Harvesting a healthier and happier future. Alto Mayo, Peru
BREATHING NEW LIFE INTO THE EARTH
Cars and rain forests go together like oil and water. Thanks to your much-needed support, since 2008, the Alto Mayo project has reduced 6.2 million tonnes of CO2. To put that into perspective, that’s the equivalent of taking nearly 150,000 cars off the road each year. You see, tropical rain forests act like the Earth’s lungs, taking in troublesome CO2 and releasing glorious oxygen for all of us to breathe. And the Alto Mayo rain forest in northern Peru is a 450,000-acre (twice the size of New York City) set of lungs that you’ve helped to protect from deforestation. A big milestone for the Alto Mayo project is that it achieved its third verification late last year for reducing 1.36 million tonnes of CO2 over the last two years.
A Refreshing Story from One of Our Most Refreshing Projects
Meet park ranger Roberto Carlos García Vela. Vela spends days at a time patrolling the cloud forests of northern Peru’s Alto Mayo Protected Forest. Rather than tracking animals or arresting poachers, he spends much of his time talking with local people.
García Vela visits houses, farms, and nurseries throughout the protected area, often walking for hours between sites. “One of the activities of a park ranger is to monitor progress, ask about people’s concerns, find out whether they’re benefitting from the project,” he says.
“The first thing you hear when you arrive is, ‘We live on coffee and livestock,’” García Vela says. “We explained to them, ‘Let’s try to improve that coffee in the small plot you have. This is going to help improve your production.’ They welcome the idea … We started to recover these farms and diversification of other species, and people begin to understand the importance and the benefit of sustainable agriculture.”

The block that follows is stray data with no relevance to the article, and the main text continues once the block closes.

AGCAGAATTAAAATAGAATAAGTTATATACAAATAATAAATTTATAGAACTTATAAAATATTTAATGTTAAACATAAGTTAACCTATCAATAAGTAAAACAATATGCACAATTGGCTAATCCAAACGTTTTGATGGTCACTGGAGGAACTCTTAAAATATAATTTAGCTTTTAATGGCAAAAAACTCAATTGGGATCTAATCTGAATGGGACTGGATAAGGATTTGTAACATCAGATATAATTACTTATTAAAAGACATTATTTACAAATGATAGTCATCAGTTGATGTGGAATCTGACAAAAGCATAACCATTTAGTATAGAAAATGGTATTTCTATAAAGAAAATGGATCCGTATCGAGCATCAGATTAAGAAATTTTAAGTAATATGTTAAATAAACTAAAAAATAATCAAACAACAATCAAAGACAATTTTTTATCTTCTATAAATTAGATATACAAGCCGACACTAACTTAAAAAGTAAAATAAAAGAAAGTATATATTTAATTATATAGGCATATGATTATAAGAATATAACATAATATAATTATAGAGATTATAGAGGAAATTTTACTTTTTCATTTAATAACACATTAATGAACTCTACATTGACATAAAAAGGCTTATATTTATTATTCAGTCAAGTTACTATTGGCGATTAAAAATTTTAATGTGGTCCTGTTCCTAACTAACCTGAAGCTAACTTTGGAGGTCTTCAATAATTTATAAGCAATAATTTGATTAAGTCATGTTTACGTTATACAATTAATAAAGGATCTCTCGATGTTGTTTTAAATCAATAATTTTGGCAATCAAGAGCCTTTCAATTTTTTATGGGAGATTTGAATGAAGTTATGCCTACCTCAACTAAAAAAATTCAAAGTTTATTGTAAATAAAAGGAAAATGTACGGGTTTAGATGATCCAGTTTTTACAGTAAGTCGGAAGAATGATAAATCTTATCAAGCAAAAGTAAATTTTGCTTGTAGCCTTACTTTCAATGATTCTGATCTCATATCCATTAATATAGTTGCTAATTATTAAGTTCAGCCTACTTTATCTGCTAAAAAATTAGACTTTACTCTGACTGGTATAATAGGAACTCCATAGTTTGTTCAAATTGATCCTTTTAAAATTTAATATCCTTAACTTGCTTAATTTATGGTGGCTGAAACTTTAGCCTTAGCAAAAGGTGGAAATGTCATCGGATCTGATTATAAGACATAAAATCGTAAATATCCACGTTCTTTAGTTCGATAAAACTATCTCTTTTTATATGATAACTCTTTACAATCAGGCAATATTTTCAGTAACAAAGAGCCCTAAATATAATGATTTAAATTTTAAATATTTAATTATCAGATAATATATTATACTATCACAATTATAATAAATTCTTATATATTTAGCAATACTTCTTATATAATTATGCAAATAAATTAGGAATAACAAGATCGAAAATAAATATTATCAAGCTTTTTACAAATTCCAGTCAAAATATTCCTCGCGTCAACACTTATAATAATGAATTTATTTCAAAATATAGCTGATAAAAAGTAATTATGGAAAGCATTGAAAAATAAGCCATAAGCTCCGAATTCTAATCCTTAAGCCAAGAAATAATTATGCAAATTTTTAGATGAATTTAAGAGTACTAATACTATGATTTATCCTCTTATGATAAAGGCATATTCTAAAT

More than 240 conservation agreements have already been signed, directly providing benefits for the local families in the Alto Mayo. Clear-cutting has decreased across the region, and baby yellow-tailed woolly monkeys have been sighted by several local residents—a hopeful sign for the survival of the species.
The job isn’t easy, but García Vela likes the challenge. “It is very open-ended work—there is no recipe. We are always trying to learn more and be in harmony with nature.”
If it wasn’t for the support of amazing eco-minded people like yourself, stories like this simply wouldn’t exist. Your contribution may mean a lot to us, but it means the world to people like García Vela.
Team Cool Effect
This story originally appeared at: https://www.conservation.org/stories/alto-mayo-protected-forest/Pages/roberto-carlos-garcia-vela-the-giving-trees.aspx